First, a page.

But the problem with censorship—public or private—is that it’s devilishly difficult to administer consistently. A company like Apple, once it decides to become a gatekeeper, should not be surprised to quickly find itself in a morass—not only the morass of “junk” in its slush pile, but a political morass as it gets drawn into various passionate debates, and a public relations morass as its judgments are ridiculed.

This latest incident, the suppression of the drone-strike app, might be just another example of the capricious stupidity that censors the world over always seem to display at least partly because of the inherent difficulties of their “art.” But in this case the repeated rejections, their shifting rationales, and the alignment of this action with the interests of our government, cannot help but create suspicion of darker possibilities—that the company in some way has agreed to start protecting the interests of our national security establishment (if not necessarily our national security). Similar questions were raised when the company allowed and then three days later removed a Wikileaks App from the store, at a time when the U.S. government was pressuring numerous companies to financially blockade the reporting organization (a blockade that companies are striving to maintain).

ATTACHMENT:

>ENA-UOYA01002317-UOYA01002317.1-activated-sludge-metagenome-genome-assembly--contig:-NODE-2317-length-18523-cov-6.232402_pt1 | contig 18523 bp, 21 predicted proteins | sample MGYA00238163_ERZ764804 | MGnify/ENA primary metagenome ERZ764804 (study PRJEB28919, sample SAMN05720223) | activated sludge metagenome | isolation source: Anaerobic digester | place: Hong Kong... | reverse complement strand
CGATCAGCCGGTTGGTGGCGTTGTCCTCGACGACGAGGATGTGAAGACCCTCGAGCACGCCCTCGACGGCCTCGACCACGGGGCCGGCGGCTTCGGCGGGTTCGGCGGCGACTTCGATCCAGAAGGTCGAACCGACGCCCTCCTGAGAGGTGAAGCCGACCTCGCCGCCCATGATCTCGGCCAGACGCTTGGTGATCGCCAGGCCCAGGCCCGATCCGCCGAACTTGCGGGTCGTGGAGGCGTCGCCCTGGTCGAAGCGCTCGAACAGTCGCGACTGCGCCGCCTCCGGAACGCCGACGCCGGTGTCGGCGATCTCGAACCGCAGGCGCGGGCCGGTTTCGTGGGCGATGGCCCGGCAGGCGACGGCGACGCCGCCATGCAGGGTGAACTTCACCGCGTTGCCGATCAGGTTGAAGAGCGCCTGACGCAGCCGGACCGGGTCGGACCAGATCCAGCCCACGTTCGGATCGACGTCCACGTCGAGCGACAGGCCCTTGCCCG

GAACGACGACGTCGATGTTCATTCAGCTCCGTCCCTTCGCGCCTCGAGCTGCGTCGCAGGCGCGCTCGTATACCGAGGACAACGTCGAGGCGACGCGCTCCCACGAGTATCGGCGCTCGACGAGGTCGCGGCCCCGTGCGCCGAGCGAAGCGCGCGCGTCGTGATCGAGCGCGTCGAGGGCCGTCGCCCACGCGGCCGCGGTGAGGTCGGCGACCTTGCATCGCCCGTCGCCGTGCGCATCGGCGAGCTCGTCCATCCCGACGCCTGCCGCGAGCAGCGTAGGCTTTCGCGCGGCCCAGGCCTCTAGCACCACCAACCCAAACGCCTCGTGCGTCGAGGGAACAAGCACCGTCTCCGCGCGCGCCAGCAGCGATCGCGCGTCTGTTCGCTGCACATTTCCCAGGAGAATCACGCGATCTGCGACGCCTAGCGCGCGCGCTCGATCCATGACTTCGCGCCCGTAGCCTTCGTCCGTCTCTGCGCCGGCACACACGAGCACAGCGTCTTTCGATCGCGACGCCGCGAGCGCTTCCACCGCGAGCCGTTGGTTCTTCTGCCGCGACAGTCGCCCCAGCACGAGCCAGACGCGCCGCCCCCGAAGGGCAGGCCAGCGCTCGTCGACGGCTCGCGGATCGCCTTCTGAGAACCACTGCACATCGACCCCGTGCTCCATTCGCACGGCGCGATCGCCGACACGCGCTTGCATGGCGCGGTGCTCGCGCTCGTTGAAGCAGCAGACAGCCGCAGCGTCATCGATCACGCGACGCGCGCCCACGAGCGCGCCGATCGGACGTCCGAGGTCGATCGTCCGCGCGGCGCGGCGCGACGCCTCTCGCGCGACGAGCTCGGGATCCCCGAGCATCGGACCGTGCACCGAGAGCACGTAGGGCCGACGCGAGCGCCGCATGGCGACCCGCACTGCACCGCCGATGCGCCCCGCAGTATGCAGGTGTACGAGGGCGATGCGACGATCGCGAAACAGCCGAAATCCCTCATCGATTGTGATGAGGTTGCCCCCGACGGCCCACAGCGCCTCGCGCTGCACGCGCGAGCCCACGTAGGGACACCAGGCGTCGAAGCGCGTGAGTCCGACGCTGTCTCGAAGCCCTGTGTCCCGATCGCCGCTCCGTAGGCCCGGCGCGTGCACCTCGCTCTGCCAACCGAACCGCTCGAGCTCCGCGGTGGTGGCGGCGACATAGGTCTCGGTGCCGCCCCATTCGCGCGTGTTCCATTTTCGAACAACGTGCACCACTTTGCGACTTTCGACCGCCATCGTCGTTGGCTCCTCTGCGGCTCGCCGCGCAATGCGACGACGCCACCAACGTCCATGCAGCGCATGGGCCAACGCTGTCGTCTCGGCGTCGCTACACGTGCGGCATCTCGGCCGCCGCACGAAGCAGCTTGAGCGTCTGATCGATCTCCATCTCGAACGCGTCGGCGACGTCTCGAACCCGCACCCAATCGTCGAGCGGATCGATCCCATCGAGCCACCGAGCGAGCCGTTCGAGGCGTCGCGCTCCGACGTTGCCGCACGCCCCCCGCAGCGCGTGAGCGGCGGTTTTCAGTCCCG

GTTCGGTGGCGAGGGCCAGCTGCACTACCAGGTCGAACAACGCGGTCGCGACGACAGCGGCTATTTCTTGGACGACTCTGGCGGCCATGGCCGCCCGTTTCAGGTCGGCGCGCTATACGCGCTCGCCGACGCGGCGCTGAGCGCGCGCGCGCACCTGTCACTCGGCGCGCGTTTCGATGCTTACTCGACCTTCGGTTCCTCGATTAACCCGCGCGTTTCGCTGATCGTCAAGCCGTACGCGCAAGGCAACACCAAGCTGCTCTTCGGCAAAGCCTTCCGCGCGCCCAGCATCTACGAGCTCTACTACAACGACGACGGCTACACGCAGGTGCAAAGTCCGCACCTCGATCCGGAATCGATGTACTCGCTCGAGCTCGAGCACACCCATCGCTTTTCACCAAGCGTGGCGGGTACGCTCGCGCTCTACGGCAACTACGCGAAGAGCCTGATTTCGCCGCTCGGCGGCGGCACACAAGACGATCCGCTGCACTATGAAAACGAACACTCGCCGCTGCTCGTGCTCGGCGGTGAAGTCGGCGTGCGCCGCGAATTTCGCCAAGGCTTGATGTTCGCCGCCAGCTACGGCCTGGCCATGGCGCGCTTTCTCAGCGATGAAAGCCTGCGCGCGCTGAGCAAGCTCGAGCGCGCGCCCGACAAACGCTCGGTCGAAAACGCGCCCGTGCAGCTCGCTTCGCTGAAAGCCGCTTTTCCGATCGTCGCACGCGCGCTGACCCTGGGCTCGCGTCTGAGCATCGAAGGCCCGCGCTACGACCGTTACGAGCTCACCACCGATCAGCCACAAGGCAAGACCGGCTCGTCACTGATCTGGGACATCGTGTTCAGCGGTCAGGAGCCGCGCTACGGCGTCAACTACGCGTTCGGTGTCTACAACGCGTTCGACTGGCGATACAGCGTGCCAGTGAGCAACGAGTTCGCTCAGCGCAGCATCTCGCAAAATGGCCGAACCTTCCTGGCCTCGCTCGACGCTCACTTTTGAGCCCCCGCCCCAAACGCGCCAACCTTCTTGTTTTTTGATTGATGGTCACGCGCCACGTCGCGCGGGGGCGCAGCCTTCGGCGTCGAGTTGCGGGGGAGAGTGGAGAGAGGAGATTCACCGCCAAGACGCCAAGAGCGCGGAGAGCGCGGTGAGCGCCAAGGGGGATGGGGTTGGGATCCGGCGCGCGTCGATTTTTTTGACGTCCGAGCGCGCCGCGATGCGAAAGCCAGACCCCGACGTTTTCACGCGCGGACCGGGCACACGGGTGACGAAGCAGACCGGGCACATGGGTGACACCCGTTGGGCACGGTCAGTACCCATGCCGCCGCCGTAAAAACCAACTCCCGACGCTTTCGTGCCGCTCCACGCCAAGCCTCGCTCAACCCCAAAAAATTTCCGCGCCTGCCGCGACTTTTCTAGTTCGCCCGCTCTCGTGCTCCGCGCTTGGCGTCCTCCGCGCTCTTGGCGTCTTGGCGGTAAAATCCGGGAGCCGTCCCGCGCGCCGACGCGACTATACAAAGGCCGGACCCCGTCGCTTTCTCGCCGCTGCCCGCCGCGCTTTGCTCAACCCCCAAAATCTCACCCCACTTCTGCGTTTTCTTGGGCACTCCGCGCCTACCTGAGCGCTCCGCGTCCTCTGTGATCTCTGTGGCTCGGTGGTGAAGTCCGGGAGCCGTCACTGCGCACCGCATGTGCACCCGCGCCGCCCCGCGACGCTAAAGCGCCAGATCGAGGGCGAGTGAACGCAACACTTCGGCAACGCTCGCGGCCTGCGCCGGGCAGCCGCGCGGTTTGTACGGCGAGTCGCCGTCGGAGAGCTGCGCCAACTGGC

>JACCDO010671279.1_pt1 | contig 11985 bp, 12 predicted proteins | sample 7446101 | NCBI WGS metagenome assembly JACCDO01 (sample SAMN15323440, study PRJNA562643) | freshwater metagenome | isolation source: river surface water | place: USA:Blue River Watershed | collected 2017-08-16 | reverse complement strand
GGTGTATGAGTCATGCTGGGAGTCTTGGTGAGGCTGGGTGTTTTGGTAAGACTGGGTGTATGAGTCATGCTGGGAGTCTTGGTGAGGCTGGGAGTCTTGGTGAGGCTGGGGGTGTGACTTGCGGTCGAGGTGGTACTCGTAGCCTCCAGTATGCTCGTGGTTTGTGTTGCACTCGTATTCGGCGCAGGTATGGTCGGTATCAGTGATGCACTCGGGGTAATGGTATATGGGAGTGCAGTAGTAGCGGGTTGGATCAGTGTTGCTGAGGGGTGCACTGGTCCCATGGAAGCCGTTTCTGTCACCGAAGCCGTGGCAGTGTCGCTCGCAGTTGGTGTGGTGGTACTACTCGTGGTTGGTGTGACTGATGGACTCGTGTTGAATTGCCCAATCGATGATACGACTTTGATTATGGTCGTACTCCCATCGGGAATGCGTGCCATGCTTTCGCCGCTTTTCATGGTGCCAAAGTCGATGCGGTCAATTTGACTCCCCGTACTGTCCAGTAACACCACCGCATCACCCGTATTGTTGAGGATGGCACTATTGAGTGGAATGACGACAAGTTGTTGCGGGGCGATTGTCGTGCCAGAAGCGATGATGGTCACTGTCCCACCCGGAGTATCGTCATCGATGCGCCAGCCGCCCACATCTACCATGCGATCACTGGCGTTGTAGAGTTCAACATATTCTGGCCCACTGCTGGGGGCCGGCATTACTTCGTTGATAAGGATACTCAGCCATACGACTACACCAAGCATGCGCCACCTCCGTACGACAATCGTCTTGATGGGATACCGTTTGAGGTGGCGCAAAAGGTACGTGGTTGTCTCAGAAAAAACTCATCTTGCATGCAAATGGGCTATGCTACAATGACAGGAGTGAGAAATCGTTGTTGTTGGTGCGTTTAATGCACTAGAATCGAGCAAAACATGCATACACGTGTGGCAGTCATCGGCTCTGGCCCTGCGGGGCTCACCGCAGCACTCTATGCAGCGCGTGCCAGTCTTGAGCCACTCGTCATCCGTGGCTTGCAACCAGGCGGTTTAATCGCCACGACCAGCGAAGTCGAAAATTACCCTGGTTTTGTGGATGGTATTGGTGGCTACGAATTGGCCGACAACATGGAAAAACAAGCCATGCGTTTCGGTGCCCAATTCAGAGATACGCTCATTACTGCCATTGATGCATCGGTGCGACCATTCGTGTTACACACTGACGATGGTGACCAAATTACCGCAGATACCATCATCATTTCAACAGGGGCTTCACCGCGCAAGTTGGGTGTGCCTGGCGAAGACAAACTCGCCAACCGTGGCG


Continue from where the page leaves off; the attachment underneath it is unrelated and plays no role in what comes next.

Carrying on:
That brings up a final disadvantage of censorship: it always ends up being misused. By blocking the drone-strike app, is Apple helping their customers—or the national security agencies? They’re certainly not helping their country.

Free speech—it’s is not just in the Constitution, it’s also a good idea!

Jay Stanley

Jay Stanley is Senior Policy Analyst with the ACLU’s Speech, Privacy and Technology Project, where he researches, writes and speaks about technology-related privacy and civil liberties issues and their future.  He is the Editor of the ACLU's "Free Future" blog and has authored and co-authored a variety of influential ACLU reports on privacy and technology topics.